I knew nothing about this film before sitting down to watch it, and within a minute I went “either this is Tarsem Singh or his non-Union Mexican equivalent”. Lo and behold, it was (don’t start patting me on the back, it wasn’t that difficult). Singh also directed “The Cell”, the Jennifer Lopez-infiltrates-a-murderer’s-dream film, where despite the amazing in-dream visuals, the actual case itself was solved purely by good old police work. A man brave enough to have over half of his film be entirely irrelevant to the plot is a man whose films I want to watch.
When I was a young lad, Tony Robinson (off of Time Time and Blackadder) did a kid’s TV show where he went to Greece and did dramatic readings of the famous Greek myths – that, and the films of the great Ray Harryhausen, has instilled in me a love of those old stories that has carried on to this day. So even films like this rather dream-like retelling of the myth of Theseus will capture my interest, and we start off with a brief retelling of those old myths – there was a war in heaven, and the people we now call the Gods beat the people we now call the Titans, and imprisoned them for ever. The only thing that can free the Titans is a special bow, and wouldn’t you know…it gets lost somewhere on Earth! King Hyperion (played with scenery-chewing magnificence by Mickey Rourke) is looking for it, because he’s upset with the Gods, for some reason.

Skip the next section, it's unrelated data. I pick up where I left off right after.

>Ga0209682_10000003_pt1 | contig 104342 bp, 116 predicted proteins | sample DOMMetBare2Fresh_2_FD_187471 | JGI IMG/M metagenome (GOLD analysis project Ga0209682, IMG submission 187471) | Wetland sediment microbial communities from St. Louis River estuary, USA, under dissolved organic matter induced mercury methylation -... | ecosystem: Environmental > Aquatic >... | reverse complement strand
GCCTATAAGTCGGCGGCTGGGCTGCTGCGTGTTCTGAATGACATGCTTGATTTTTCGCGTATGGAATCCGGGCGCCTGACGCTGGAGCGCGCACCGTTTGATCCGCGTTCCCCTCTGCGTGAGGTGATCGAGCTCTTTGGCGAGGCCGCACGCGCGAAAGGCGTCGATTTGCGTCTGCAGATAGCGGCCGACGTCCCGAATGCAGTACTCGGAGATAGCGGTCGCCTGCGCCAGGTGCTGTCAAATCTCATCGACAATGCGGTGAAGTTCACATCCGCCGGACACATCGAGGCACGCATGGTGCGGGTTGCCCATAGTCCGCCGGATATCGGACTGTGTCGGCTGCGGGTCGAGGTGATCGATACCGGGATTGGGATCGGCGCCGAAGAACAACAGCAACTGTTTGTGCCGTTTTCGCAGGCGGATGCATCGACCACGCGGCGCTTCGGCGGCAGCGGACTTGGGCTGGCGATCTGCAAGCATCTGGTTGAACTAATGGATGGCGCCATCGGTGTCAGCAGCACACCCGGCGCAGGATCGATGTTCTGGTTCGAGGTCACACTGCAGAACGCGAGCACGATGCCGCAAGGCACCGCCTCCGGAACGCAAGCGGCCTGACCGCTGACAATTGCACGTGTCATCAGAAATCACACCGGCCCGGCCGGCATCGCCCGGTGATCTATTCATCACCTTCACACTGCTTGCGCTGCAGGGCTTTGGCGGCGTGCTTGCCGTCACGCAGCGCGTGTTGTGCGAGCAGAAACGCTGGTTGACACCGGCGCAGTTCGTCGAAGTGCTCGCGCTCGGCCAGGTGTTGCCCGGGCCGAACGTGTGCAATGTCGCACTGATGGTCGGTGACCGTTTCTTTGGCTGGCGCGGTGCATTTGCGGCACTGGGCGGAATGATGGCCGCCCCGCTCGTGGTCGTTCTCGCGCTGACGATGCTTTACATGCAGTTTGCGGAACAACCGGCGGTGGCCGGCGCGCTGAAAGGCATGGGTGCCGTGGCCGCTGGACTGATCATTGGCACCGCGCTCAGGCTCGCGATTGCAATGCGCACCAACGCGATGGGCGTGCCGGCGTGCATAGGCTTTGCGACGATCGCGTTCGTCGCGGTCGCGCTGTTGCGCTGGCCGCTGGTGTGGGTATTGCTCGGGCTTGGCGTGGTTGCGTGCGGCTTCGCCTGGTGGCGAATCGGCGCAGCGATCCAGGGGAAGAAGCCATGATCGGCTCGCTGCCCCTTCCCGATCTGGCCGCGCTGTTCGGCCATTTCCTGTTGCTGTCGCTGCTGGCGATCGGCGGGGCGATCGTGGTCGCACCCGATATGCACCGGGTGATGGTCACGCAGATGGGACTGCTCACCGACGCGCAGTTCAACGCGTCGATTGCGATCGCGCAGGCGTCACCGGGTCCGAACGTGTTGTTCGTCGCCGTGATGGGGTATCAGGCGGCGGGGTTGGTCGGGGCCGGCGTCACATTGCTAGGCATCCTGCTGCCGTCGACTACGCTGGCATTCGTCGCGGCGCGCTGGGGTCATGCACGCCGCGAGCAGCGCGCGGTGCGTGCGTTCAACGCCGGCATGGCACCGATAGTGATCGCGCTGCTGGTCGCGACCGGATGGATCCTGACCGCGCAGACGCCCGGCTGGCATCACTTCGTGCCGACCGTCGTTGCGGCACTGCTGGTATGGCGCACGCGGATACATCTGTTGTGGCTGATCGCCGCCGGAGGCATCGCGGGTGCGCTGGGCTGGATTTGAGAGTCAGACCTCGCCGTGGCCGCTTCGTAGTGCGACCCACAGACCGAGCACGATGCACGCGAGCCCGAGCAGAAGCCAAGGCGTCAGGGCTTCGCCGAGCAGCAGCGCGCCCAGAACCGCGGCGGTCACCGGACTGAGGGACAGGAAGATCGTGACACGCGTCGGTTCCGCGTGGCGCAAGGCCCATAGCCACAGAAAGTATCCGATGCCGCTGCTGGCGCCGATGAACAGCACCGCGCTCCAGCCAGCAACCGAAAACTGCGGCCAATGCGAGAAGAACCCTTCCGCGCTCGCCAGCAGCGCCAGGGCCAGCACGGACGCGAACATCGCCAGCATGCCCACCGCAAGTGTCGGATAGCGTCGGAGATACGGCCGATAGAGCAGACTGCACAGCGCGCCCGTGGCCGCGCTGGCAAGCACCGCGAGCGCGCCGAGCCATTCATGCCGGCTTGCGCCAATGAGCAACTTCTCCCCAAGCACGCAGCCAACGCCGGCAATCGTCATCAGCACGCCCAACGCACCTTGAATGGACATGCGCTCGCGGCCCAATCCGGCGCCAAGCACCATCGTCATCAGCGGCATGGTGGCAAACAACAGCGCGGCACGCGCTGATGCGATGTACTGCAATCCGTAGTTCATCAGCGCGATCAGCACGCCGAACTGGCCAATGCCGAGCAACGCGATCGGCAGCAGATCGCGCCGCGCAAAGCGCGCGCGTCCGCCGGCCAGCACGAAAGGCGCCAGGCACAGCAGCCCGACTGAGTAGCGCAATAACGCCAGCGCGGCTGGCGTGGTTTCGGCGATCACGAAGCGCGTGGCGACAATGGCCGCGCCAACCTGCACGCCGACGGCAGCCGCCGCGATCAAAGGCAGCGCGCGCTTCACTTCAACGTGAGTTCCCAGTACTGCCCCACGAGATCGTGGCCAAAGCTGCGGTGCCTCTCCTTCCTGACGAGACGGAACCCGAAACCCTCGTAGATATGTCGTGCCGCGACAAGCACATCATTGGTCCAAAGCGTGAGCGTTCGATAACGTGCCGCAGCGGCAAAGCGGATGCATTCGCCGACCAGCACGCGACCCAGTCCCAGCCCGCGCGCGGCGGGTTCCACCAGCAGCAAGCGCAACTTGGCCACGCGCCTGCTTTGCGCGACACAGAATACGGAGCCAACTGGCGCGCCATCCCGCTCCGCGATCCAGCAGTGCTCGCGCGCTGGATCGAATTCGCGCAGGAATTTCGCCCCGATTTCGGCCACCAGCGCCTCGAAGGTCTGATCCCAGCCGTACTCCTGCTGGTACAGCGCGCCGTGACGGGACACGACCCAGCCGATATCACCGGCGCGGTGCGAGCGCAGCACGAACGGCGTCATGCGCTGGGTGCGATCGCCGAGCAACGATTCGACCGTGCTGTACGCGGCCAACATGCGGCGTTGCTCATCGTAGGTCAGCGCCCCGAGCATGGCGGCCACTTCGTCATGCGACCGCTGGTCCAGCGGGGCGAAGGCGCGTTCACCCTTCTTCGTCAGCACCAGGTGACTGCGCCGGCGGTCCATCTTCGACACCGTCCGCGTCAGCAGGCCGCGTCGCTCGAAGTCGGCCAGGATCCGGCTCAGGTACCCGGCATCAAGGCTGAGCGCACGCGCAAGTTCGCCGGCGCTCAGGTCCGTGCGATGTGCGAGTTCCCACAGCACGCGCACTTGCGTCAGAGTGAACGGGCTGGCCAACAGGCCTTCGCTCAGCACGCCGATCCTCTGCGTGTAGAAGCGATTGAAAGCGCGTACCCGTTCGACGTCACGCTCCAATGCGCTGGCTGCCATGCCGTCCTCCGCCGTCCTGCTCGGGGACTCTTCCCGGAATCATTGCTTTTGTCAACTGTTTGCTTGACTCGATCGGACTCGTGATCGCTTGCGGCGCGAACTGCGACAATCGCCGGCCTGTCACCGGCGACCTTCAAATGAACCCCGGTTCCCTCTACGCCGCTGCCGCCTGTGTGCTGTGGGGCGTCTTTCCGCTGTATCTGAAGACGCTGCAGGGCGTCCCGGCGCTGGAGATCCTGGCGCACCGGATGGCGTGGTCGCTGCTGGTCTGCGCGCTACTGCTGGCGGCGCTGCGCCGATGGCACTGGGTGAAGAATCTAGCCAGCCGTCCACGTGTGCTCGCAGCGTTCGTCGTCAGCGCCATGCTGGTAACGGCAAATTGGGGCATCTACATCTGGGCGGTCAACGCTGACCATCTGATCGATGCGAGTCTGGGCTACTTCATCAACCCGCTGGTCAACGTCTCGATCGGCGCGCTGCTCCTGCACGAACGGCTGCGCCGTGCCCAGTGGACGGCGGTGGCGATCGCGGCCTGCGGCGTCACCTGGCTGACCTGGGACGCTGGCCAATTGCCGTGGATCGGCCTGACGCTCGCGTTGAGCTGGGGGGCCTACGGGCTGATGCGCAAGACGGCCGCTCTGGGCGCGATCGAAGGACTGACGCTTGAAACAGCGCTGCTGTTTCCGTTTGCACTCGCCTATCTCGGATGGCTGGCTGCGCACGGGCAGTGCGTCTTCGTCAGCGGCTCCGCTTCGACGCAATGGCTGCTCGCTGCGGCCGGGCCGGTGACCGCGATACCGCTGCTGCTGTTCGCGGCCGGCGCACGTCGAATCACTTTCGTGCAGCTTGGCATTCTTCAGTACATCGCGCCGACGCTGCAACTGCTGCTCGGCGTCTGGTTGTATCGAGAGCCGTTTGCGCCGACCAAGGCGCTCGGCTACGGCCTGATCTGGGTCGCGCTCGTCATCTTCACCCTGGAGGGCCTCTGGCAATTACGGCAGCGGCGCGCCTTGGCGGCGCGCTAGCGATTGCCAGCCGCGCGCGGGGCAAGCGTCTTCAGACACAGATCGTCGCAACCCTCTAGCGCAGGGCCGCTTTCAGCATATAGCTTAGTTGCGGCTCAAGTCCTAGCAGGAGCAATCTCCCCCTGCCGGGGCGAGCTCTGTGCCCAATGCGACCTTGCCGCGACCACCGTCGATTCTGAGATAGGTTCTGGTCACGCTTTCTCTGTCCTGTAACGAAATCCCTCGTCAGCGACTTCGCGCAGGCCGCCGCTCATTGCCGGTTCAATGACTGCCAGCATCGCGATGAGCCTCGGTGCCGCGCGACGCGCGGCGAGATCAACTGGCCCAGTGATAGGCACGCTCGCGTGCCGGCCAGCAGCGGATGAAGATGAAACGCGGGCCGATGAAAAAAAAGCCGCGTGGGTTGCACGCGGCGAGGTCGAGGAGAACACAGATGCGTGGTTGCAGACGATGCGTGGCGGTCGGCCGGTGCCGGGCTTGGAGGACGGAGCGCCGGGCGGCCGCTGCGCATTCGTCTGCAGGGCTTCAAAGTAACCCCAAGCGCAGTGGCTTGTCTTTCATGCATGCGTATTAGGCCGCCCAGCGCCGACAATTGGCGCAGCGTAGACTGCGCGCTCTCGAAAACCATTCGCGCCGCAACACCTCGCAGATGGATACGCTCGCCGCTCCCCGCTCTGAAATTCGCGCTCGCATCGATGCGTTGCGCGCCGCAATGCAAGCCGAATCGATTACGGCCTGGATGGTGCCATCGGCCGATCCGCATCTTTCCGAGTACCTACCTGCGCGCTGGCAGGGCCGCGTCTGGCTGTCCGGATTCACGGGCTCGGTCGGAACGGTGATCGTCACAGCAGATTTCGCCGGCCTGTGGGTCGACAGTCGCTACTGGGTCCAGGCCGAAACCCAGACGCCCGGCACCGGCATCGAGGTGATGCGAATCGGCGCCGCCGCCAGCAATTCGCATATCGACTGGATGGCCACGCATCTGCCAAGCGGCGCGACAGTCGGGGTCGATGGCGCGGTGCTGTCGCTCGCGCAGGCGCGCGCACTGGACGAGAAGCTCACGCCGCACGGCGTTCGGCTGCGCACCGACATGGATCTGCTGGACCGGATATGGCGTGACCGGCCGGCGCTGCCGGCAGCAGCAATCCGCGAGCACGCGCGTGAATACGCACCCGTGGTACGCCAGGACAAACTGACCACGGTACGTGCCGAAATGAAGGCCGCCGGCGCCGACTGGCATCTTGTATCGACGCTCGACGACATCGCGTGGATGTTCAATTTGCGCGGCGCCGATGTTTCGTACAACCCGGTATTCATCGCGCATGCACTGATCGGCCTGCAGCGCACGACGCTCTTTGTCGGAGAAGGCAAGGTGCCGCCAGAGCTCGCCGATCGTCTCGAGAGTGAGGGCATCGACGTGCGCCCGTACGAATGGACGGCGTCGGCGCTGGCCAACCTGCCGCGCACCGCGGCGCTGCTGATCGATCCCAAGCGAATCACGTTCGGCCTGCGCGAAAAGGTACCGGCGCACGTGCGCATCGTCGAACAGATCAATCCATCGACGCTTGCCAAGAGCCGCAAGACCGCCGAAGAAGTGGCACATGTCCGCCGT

We then meet John Hurt, apparently just an old man, giving peasant boy Theseus all sorts of education and sword-training, so he grows up into a super-fighter who loves his Mum. Hurt is, of course, Zeus, king of the gods, played when he’s in all his finery by XXXXXXX, who also pops up in “The Raven”, which is going to be my next review. The final major piece of this film are the Oracles, four women who dance about and have visions (well, one of them does, but the other three are cover for her, pals, confidantes, a bit like an extremely sexy Golden Girls). Oh, the main one, who has all the visions, gets her power from being a virgin. This may become relevant later on, just like the sun may rise tomorrow.
The main reason for this film’s existence is the look, and that’s one thing Tarsem does really well. I keep wanting to badmouth the story, but there’s only so far you can mess up a story as good as this one. He tries, I’ll give him that – goddammit Theseus, keep better hold of your possessions! – but there are some clever bits in there. The way he shows how reality becomes legend is clever and subtle, I think, and I like Stephen Dorff (how the mighty have fallen, eh? Third banana in a film like this) as the thief who gradually develops morals.
But, it’s not that good. For every minotaur (a really clever and well-done idea) there’s a gods sub-plot. The gods have imprisoned all the titans, because they’re basically impossible to kill, or something…only when we see them get down to the big scrap at the end, it seems they’re really really easy to kill. I mean, they’ve been imprisoned for eternity, so they might be a bit rusty, but…
I couldn’t give this any more than 2 and a half out of 5. But, you know, it’s worth watching, which is where this rating system falls down a bit. It entertains! It’s bloody lovely in HD!